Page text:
Open Journal of Obstetrics and Gynecology
Vol.06 No.11(2016), Article ID:70802,7 pages

Management and Outcome of Hyperemesis Gravidarum at Tertiary Obstetric Facility, Khartoum-Sudan

Atif B. Fazari1,2,3*, Hasouna Z. S. Ahmed1,4, Rasha Eltayeb1,3,5, Mohammed H. Ali2,6, Khalifa Elmusharaf1,7

1Reproductive and Child Health Research Unit, University of Medical Sciences & Technology, Khartoum, Sudan

2Omdurman Maternity Hospital, Ministry of Health, Khartoum, Sudan

3Latifa Hospital Dubai Health Authority, Dubai, UAE

4Police Hospital Red Sea State, Port Sudan, Sudan

5Academy Charity Teaching Hospital, State Ministry of Health, Khartoum, Sudan

6Royal Preston Hospital, Lancashire, UK

7Graduate Entry Medical School, University of Limerick, Limerick, Ireland

Copyright © 2016 by authors and Scientific Research Publishing Inc.

This work is licensed under the Creative Commons Attribution International License (CC BY 4.0).

Received: July 19, 2016; Accepted: September 19, 2016; Published: September 22, 2016


Introduction: Hyperemesis gravidarum (HG) is vomiting and/or nausea in pregnancy causes dehydration, electrolytes imbalance, weight loss and further serious organs dysfunction. Methods: This was a descriptive, prospective, cross-sectional hospital based total coverage analytic study, which was conducted from November 2013 to May 2014 at Omdurman New Hospital (ONH) for Obstetrics & Gynecology, Khartoum-Sudan. Results: HG prevalence is 13% of complicated pregnancy of ONH admission. Acetonurea is reported in all cases with significant association between ace- tonurea and smoking (P value = 0.005). A significant association between Hemo- globulin level and the readmission the (P value = 0.01) was reported. One maternal death is reported from severe hypoglycemia and liver impairment. Conclusion: Hyperemesis gravidarum has serious maternal morbidity with social negative impacts and significant financial burden on the health services.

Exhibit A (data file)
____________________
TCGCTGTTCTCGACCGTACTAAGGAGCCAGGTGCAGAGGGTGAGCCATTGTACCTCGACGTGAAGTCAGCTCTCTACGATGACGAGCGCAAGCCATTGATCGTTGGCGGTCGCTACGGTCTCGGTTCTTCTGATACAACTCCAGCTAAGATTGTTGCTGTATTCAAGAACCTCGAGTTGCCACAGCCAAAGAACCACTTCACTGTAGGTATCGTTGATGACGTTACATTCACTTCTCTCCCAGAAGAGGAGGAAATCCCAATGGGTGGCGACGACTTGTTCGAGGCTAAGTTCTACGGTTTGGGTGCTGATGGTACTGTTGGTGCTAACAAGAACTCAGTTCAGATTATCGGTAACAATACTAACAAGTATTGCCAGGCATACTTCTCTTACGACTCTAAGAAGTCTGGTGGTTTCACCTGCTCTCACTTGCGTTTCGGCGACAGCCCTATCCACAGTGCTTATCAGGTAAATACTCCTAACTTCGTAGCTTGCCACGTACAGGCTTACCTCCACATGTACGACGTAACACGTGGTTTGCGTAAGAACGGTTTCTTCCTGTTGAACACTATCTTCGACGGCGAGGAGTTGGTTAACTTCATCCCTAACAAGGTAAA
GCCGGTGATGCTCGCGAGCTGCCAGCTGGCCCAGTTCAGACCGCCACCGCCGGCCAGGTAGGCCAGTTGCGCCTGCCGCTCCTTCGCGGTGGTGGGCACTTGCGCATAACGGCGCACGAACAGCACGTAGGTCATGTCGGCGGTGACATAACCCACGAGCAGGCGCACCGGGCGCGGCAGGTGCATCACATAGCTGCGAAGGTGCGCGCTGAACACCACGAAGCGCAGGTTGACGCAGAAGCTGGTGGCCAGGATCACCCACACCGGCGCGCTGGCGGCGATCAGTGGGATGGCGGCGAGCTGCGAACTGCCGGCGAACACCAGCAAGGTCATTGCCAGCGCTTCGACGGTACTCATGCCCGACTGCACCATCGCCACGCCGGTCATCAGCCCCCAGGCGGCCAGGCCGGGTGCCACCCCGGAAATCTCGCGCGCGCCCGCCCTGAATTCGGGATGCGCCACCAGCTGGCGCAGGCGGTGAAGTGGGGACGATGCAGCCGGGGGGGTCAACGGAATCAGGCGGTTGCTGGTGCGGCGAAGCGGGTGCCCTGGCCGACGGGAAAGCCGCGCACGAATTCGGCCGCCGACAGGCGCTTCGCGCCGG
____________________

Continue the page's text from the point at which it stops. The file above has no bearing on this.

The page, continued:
Hyperemesis Gravidarum, Acetonurea, Maternal Morbidity

1. Introduction

Nausea and vomiting of pregnancy affect about 50% - 90% of pregnant women in the beginning of the pregnancy and in 20% of them these symptoms persist through out pregnancy [1] .

Hyperemesis gravidarum (HG) is defined as vomiting in pregnancy that is sufficiently pernicious to produce weight loss, dehydration, acidosis from starvation, alkalosis from loss of hydrochloric acid in vomitus and hypokalaemia. All these symptoms are not absolutely necessary for the diagnosis [2] . The hypothesis that endocrine factors are the primary cause for HG is often cited. Women with HG often have high human chorionic gonadotrophin (hCG) levels that cause transient hyperthyroidism because hCG can physiologically stimulate the thyroid gland thyroid-stimulating hormone (TSH) receptor as well elevation free T4 levels [3] .